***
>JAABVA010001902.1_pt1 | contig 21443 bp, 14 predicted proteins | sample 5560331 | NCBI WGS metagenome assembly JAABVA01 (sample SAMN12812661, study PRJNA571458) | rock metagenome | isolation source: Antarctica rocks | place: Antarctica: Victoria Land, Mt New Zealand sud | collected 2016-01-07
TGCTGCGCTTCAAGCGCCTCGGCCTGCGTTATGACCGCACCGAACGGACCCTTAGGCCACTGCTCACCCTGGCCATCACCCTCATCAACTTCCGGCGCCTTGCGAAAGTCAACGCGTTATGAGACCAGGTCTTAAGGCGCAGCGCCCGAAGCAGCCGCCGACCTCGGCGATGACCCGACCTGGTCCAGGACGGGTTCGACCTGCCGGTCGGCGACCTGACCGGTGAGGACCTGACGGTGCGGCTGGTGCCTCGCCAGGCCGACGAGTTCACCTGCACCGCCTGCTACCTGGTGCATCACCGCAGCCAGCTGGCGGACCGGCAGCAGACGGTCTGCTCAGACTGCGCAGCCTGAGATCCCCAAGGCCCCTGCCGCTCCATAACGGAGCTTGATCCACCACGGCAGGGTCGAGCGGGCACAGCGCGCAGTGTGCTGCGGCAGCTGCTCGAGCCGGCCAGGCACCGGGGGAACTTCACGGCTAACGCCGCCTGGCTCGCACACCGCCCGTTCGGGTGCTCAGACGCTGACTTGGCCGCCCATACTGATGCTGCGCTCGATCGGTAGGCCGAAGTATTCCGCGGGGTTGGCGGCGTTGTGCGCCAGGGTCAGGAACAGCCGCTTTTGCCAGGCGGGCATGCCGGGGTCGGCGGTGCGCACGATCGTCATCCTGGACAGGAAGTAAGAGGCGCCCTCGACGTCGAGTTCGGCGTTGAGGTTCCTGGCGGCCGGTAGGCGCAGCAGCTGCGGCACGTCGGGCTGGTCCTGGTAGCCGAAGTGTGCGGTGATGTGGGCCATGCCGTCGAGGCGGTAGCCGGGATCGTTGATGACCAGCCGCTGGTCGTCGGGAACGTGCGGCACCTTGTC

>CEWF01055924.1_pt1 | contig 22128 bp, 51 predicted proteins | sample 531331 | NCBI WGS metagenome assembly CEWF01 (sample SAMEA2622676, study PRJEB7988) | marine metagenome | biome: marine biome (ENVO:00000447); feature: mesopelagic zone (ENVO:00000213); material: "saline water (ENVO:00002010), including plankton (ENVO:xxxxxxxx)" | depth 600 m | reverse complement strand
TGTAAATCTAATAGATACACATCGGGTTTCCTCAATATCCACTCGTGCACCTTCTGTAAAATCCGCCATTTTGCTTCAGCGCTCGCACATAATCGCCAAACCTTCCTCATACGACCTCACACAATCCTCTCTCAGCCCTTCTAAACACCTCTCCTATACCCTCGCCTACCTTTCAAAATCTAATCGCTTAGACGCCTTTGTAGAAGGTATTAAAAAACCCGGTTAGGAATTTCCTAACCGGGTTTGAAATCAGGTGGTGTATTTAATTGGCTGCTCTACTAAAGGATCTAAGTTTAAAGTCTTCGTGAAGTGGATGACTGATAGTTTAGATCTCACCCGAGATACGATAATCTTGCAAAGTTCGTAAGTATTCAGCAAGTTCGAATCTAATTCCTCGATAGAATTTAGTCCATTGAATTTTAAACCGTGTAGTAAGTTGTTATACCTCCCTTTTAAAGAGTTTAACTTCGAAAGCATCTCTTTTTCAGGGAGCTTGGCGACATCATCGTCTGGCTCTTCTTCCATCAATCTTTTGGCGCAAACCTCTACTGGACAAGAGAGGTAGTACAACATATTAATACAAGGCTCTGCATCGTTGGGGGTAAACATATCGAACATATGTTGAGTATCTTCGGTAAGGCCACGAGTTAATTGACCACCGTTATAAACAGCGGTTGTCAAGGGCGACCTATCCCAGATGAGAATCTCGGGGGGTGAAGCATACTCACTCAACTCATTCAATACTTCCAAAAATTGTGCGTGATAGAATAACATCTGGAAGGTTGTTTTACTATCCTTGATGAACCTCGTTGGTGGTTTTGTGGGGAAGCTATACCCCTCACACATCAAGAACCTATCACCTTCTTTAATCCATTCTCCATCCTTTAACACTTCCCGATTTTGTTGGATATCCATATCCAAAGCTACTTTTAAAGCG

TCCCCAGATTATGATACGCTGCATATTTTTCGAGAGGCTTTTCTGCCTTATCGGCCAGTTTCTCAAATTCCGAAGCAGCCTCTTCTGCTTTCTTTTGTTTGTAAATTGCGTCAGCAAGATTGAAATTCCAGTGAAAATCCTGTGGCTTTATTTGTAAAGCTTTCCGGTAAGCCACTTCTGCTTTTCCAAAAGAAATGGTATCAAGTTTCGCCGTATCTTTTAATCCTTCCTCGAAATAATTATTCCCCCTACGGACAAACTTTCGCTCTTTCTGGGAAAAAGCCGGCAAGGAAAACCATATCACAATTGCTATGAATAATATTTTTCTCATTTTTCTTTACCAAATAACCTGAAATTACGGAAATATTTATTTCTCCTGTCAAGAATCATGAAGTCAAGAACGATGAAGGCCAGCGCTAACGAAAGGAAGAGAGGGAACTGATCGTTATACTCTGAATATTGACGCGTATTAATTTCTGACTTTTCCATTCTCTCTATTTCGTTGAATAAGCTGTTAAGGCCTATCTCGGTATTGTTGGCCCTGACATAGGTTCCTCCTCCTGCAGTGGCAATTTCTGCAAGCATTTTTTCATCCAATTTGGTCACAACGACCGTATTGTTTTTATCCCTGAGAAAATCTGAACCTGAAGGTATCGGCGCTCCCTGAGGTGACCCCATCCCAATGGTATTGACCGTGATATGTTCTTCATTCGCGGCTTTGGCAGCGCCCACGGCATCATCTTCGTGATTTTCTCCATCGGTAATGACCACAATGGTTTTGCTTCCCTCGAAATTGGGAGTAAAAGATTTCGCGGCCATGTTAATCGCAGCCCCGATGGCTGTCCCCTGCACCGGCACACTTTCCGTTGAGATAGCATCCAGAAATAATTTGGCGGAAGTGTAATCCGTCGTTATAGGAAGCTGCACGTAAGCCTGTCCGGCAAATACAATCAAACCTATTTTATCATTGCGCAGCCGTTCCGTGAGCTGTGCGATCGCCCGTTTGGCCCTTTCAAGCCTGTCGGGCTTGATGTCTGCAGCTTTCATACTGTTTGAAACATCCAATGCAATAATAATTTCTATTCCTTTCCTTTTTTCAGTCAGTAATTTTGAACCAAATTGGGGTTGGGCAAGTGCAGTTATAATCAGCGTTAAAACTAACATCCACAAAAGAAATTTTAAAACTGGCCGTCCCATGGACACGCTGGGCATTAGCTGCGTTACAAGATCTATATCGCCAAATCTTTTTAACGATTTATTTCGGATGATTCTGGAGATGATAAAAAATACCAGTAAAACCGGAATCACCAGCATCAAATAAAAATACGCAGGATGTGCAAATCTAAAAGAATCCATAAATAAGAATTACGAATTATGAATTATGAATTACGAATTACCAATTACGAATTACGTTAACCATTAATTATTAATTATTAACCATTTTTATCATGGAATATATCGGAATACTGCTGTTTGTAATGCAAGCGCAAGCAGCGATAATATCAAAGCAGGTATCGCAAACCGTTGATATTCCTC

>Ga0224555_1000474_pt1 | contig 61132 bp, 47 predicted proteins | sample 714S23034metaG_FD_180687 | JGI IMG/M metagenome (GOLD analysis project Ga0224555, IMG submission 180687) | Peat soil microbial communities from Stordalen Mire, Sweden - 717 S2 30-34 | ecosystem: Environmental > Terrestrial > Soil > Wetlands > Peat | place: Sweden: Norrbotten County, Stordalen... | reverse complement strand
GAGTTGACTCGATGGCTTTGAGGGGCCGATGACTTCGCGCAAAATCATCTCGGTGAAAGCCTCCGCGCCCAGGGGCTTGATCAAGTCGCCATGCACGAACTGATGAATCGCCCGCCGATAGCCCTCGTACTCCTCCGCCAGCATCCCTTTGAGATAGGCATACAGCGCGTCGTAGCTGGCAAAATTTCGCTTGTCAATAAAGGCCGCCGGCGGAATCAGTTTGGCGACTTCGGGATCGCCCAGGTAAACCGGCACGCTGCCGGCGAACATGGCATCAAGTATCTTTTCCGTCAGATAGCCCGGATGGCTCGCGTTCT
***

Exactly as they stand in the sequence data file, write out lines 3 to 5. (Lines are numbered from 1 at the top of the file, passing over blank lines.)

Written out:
>CEWF01055924.1_pt1 | contig 22128 bp, 51 predicted proteins | sample 531331 | NCBI WGS metagenome assembly CEWF01 (sample SAMEA2622676, study PRJEB7988) | marine metagenome | biome: marine biome (ENVO:00000447); feature: mesopelagic zone (ENVO:00000213); material: "saline water (ENVO:00002010), including plankton (ENVO:xxxxxxxx)" | depth 600 m | reverse complement strand
TGTAAATCTAATAGATACACATCGGGTTTCCTCAATATCCACTCGTGCACCTTCTGTAAAATCCGCCATTTTGCTTCAGCGCTCGCACATAATCGCCAAACCTTCCTCATACGACCTCACACAATCCTCTCTCAGCCCTTCTAAACACCTCTCCTATACCCTCGCCTACCTTTCAAAATCTAATCGCTTAGACGCCTTTGTAGAAGGTATTAAAAAACCCGGTTAGGAATTTCCTAACCGGGTTTGAAATCAGGTGGTGTATTTAATTGGCTGCTCTACTAAAGGATCTAAGTTTAAAGTCTTCGTGAAGTGGATGACTGATAGTTTAGATCTCACCCGAGATACGATAATCTTGCAAAGTTCGTAAGTATTCAGCAAGTTCGAATCTAATTCCTCGATAGAATTTAGTCCATTGAATTTTAAACCGTGTAGTAAGTTGTTATACCTCCCTTTTAAAGAGTTTAACTTCGAAAGCATCTCTTTTTCAGGGAGCTTGGCGACATCATCGTCTGGCTCTTCTTCCATCAATCTTTTGGCGCAAACCTCTACTGGACAAGAGAGGTAGTACAACATATTAATACAAGGCTCTGCATCGTTGGGGGTAAACATATCGAACATATGTTGAGTATCTTCGGTAAGGCCACGAGTTAATTGACCACCGTTATAAACAGCGGTTGTCAAGGGCGACCTATCCCAGATGAGAATCTCGGGGGGTGAAGCATACTCACTCAACTCATTCAATACTTCCAAAAATTGTGCGTGATAGAATAACATCTGGAAGGTTGTTTTACTATCCTTGATGAACCTCGTTGGTGGTTTTGTGGGGAAGCTATACCCCTCACACATCAAGAACCTATCACCTTCTTTAATCCATTCTCCATCCTTTAACACTTCCCGATTTTGTTGGATATCCATATCCAAAGCTACTTTTAAAGCG

TCCCCAGATTATGATACGCTGCATATTTTTCGAGAGGCTTTTCTGCCTTATCGGCCAGTTTCTCAAATTCCGAAGCAGCCTCTTCTGCTTTCTTTTGTTTGTAAATTGCGTCAGCAAGATTGAAATTCCAGTGAAAATCCTGTGGCTTTATTTGTAAAGCTTTCCGGTAAGCCACTTCTGCTTTTCCAAAAGAAATGGTATCAAGTTTCGCCGTATCTTTTAATCCTTCCTCGAAATAATTATTCCCCCTACGGACAAACTTTCGCTCTTTCTGGGAAAAAGCCGGCAAGGAAAACCATATCACAATTGCTATGAATAATATTTTTCTCATTTTTCTTTACCAAATAACCTGAAATTACGGAAATATTTATTTCTCCTGTCAAGAATCATGAAGTCAAGAACGATGAAGGCCAGCGCTAACGAAAGGAAGAGAGGGAACTGATCGTTATACTCTGAATATTGACGCGTATTAATTTCTGACTTTTCCATTCTCTCTATTTCGTTGAATAAGCTGTTAAGGCCTATCTCGGTATTGTTGGCCCTGACATAGGTTCCTCCTCCTGCAGTGGCAATTTCTGCAAGCATTTTTTCATCCAATTTGGTCACAACGACCGTATTGTTTTTATCCCTGAGAAAATCTGAACCTGAAGGTATCGGCGCTCCCTGAGGTGACCCCATCCCAATGGTATTGACCGTGATATGTTCTTCATTCGCGGCTTTGGCAGCGCCCACGGCATCATCTTCGTGATTTTCTCCATCGGTAATGACCACAATGGTTTTGCTTCCCTCGAAATTGGGAGTAAAAGATTTCGCGGCCATGTTAATCGCAGCCCCGATGGCTGTCCCCTGCACCGGCACACTTTCCGTTGAGATAGCATCCAGAAATAATTTGGCGGAAGTGTAATCCGTCGTTATAGGAAGCTGCACGTAAGCCTGTCCGGCAAATACAATCAAACCTATTTTATCATTGCGCAGCCGTTCCGTGAGCTGTGCGATCGCCCGTTTGGCCCTTTCAAGCCTGTCGGGCTTGATGTCTGCAGCTTTCATACTGTTTGAAACATCCAATGCAATAATAATTTCTATTCCTTTCCTTTTTTCAGTCAGTAATTTTGAACCAAATTGGGGTTGGGCAAGTGCAGTTATAATCAGCGTTAAAACTAACATCCACAAAAGAAATTTTAAAACTGGCCGTCCCATGGACACGCTGGGCATTAGCTGCGTTACAAGATCTATATCGCCAAATCTTTTTAACGATTTATTTCGGATGATTCTGGAGATGATAAAAAATACCAGTAAAACCGGAATCACCAGCATCAAATAAAAATACGCAGGATGTGCAAATCTAAAAGAATCCATAAATAAGAATTACGAATTATGAATTATGAATTACGAATTACCAATTACGAATTACGTTAACCATTAATTATTAATTATTAACCATTTTTATCATGGAATATATCGGAATACTGCTGTTTGTAATGCAAGCGCAAGCAGCGATAATATCAAAGCAGGTATCGCAAACCGTTGATATTCCTC